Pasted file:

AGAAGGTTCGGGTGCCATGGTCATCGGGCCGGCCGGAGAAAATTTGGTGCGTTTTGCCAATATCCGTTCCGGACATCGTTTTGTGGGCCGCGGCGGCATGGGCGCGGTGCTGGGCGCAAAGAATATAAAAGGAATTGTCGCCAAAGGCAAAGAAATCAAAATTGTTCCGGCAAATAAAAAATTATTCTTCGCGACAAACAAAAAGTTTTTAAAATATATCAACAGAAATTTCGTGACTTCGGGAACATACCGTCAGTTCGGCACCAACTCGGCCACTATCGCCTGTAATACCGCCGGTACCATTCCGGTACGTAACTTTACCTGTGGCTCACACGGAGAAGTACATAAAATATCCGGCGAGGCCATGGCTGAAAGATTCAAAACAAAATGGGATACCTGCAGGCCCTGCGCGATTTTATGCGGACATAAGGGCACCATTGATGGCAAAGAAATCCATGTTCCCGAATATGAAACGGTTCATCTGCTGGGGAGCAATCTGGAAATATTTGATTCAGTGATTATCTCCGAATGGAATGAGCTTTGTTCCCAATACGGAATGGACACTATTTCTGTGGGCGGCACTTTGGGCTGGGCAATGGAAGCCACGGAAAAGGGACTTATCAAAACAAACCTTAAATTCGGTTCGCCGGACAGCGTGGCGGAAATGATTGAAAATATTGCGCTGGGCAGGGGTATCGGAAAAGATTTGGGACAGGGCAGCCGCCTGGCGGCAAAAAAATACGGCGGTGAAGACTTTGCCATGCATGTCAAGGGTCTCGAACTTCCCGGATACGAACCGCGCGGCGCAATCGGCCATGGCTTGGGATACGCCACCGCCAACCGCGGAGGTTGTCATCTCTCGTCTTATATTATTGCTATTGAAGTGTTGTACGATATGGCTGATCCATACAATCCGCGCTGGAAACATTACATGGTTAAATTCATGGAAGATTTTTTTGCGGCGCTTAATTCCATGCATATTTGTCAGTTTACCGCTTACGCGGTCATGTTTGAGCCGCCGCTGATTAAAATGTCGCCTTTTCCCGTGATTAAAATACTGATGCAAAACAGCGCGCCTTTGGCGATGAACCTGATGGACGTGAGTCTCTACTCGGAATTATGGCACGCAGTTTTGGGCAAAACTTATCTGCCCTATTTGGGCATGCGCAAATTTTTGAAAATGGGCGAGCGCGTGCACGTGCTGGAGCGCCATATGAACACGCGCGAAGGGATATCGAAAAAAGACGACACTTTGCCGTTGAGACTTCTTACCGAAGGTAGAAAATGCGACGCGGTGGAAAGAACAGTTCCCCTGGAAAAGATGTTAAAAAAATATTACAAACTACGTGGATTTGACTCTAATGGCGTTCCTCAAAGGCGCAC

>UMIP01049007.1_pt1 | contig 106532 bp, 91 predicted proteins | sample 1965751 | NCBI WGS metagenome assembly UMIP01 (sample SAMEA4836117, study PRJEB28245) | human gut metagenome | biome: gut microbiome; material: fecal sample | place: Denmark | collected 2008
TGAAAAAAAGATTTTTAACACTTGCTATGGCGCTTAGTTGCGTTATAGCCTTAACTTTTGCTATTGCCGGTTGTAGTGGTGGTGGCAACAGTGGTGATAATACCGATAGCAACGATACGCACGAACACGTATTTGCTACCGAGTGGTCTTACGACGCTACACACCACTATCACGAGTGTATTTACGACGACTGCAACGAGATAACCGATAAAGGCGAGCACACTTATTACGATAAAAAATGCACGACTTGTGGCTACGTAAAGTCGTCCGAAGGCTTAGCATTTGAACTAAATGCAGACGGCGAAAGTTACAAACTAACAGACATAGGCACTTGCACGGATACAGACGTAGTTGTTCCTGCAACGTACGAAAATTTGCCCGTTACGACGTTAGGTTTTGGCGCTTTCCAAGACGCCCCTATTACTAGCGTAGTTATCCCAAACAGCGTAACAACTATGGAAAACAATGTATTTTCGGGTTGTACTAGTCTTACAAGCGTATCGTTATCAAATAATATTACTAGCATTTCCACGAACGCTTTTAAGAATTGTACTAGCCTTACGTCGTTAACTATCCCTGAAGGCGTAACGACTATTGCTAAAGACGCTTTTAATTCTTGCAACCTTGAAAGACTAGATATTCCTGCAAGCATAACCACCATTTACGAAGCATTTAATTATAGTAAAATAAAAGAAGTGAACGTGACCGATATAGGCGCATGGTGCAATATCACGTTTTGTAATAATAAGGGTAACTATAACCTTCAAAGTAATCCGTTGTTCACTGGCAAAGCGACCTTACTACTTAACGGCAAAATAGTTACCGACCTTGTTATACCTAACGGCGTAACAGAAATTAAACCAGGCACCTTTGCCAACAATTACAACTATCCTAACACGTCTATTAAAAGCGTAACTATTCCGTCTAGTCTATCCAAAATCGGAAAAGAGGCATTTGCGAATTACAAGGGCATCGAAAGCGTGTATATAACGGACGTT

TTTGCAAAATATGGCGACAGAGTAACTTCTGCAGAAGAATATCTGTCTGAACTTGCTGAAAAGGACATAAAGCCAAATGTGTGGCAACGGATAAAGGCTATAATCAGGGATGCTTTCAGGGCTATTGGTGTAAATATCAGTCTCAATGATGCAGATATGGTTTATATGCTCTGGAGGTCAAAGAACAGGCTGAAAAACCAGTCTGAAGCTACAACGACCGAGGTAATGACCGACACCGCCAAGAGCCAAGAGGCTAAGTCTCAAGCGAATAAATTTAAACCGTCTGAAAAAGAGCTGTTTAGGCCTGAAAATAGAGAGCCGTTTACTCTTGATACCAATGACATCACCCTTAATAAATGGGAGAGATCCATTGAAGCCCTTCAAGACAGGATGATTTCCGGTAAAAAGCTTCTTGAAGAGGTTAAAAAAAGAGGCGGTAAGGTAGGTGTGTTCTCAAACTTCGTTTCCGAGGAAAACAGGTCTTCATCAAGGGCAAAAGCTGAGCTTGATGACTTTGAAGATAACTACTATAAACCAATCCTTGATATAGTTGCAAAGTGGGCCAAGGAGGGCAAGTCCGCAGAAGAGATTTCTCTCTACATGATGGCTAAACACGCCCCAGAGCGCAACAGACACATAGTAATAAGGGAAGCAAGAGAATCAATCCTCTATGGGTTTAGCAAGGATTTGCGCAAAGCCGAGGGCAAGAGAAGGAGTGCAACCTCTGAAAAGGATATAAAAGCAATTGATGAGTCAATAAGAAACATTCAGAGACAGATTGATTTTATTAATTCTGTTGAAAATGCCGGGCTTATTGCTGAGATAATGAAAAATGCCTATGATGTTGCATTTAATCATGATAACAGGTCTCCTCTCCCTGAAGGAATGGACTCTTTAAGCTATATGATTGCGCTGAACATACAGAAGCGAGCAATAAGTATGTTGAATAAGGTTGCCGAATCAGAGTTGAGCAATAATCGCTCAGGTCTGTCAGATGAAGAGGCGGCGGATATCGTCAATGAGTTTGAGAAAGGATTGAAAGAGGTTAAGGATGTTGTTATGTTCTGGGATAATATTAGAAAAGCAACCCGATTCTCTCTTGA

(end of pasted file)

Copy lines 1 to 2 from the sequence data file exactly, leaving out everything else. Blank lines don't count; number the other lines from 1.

AGAAGGTTCGGGTGCCATGGTCATCGGGCCGGCCGGAGAAAATTTGGTGCGTTTTGCCAATATCCGTTCCGGACATCGTTTTGTGGGCCGCGGCGGCATGGGCGCGGTGCTGGGCGCAAAGAATATAAAAGGAATTGTCGCCAAAGGCAAAGAAATCAAAATTGTTCCGGCAAATAAAAAATTATTCTTCGCGACAAACAAAAAGTTTTTAAAATATATCAACAGAAATTTCGTGACTTCGGGAACATACCGTCAGTTCGGCACCAACTCGGCCACTATCGCCTGTAATACCGCCGGTACCATTCCGGTACGTAACTTTACCTGTGGCTCACACGGAGAAGTACATAAAATATCCGGCGAGGCCATGGCTGAAAGATTCAAAACAAAATGGGATACCTGCAGGCCCTGCGCGATTTTATGCGGACATAAGGGCACCATTGATGGCAAAGAAATCCATGTTCCCGAATATGAAACGGTTCATCTGCTGGGGAGCAATCTGGAAATATTTGATTCAGTGATTATCTCCGAATGGAATGAGCTTTGTTCCCAATACGGAATGGACACTATTTCTGTGGGCGGCACTTTGGGCTGGGCAATGGAAGCCACGGAAAAGGGACTTATCAAAACAAACCTTAAATTCGGTTCGCCGGACAGCGTGGCGGAAATGATTGAAAATATTGCGCTGGGCAGGGGTATCGGAAAAGATTTGGGACAGGGCAGCCGCCTGGCGGCAAAAAAATACGGCGGTGAAGACTTTGCCATGCATGTCAAGGGTCTCGAACTTCCCGGATACGAACCGCGCGGCGCAATCGGCCATGGCTTGGGATACGCCACCGCCAACCGCGGAGGTTGTCATCTCTCGTCTTATATTATTGCTATTGAAGTGTTGTACGATATGGCTGATCCATACAATCCGCGCTGGAAACATTACATGGTTAAATTCATGGAAGATTTTTTTGCGGCGCTTAATTCCATGCATATTTGTCAGTTTACCGCTTACGCGGTCATGTTTGAGCCGCCGCTGATTAAAATGTCGCCTTTTCCCGTGATTAAAATACTGATGCAAAACAGCGCGCCTTTGGCGATGAACCTGATGGACGTGAGTCTCTACTCGGAATTATGGCACGCAGTTTTGGGCAAAACTTATCTGCCCTATTTGGGCATGCGCAAATTTTTGAAAATGGGCGAGCGCGTGCACGTGCTGGAGCGCCATATGAACACGCGCGAAGGGATATCGAAAAAAGACGACACTTTGCCGTTGAGACTTCTTACCGAAGGTAGAAAATGCGACGCGGTGGAAAGAACAGTTCCCCTGGAAAAGATGTTAAAAAAATATTACAAACTACGTGGATTTGACTCTAATGGCGTTCCTCAAAGGCGCAC

>UMIP01049007.1_pt1 | contig 106532 bp, 91 predicted proteins | sample 1965751 | NCBI WGS metagenome assembly UMIP01 (sample SAMEA4836117, study PRJEB28245) | human gut metagenome | biome: gut microbiome; material: fecal sample | place: Denmark | collected 2008